Key concepts for Azure Artifacts

Azure DevOps Services | Azure DevOps Server 2022 - Azure DevOps Server 2019


Once you publish a particular version of a package to a feed, that version number is permanently reserved. You cannot upload a newer revision package with that same version number, or delete it and upload a new package with the same version number.

Many package clients, including NuGet and npm, keep a local cache of packages on your machine. Once a client has cached a particular package version, it will return that copy on future install/restore requests.

If, on the server side, you replace a package version v1 with a new version v2, the client is unable to tell the difference. This can lead to indeterminate build results from different machines. For example, a developer's machine and the build agent might have cached different revisions of the package, leading to unexpected build results.

If a package is broken, buggy, or shares unintended content (like secrets), the best approach is to prepare a fix and publish it as a new version. Then, depending on the severity of the issue and how widely depended-on the package is, you can delete the package to make it unavailable for consumption.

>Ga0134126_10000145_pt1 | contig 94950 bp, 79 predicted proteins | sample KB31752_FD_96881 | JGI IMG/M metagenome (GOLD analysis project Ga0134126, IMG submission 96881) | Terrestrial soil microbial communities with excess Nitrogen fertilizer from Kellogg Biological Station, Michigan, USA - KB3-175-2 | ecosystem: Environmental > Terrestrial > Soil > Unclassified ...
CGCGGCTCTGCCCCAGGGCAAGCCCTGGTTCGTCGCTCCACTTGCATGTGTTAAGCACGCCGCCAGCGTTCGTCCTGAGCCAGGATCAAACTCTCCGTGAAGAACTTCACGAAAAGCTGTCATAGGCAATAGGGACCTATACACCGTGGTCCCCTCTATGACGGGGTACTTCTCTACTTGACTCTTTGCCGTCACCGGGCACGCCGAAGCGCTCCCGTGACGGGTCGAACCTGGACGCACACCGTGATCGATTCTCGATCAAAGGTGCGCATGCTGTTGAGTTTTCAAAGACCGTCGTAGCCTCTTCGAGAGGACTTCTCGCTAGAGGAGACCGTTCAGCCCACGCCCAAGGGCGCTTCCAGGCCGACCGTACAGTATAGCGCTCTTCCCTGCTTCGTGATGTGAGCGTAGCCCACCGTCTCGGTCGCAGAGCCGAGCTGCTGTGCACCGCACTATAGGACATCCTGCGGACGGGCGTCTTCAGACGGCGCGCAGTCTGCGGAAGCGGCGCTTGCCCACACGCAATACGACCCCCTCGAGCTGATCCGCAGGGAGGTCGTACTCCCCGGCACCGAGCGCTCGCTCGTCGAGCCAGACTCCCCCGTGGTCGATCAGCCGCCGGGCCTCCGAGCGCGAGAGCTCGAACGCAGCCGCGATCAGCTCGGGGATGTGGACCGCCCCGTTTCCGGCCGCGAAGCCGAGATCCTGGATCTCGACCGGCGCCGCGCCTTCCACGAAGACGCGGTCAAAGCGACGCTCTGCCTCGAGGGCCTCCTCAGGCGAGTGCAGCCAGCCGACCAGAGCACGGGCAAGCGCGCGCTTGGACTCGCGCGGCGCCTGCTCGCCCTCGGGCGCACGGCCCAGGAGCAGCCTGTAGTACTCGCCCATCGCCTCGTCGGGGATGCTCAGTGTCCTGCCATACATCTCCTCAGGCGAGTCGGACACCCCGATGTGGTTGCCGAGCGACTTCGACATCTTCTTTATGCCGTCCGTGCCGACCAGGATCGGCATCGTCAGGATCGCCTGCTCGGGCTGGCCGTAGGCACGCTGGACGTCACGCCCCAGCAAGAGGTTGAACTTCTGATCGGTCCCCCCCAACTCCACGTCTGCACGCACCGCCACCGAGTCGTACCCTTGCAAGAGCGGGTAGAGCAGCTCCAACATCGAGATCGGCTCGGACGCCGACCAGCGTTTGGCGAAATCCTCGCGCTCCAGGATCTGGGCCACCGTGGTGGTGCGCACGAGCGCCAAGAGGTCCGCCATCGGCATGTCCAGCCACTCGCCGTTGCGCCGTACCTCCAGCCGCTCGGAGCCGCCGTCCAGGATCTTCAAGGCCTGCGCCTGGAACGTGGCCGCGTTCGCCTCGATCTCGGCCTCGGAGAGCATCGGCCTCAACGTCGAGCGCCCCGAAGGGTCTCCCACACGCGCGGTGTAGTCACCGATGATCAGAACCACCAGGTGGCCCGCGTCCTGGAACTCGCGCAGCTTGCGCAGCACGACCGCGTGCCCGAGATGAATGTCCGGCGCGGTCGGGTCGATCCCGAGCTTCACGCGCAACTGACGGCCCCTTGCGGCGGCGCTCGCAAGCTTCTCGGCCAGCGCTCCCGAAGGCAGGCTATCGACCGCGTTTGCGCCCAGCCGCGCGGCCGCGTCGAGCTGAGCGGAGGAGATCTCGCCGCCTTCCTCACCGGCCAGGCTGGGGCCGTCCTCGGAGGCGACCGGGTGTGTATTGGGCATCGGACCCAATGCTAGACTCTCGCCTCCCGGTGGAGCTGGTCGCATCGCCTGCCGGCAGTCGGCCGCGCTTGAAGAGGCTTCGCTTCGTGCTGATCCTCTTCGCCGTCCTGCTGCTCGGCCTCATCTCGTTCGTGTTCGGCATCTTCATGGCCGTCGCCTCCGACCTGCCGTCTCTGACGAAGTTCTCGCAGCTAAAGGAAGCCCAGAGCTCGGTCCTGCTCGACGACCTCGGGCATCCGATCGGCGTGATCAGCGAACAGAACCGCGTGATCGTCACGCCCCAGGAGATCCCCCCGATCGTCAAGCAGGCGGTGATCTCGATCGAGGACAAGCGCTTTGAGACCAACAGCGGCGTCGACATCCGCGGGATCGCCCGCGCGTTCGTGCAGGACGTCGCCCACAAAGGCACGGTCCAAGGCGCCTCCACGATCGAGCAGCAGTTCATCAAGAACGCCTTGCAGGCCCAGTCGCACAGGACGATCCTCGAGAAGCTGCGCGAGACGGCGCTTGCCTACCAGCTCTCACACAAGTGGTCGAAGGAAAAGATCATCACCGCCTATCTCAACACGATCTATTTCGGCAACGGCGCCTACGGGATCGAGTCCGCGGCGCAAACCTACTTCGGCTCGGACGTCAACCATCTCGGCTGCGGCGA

The only way to work around the immutability constraint is to create a new feed and publish the desired package version to the new feed.


Deleted feeds remain in the recycle bin for 30 days then are deleted permanently. The feed name becomes available once the feed is permanently deleted.


Azure Artifacts maintain an index of all the packages in each feed, which enables fast list operations. List operations on your file shares require the client to open every package and examine its metadata unless your file share has been configured to provide an index that the client understands.


Azure Artifacts validate all the published packages to ensure they're well formed. This prevents invalid packages from entering your development and build environments. However, any workflow that publishes malformed packages will break when migrating to Azure Artifacts.

Recycle Bin

Packages can be deleted manually or by setting up retention policies for your feed. Deleted packages remain in the recycle bin for 30 days then get deleted permanently. Feed owners can recover the deleted packages from the Recycle Bin.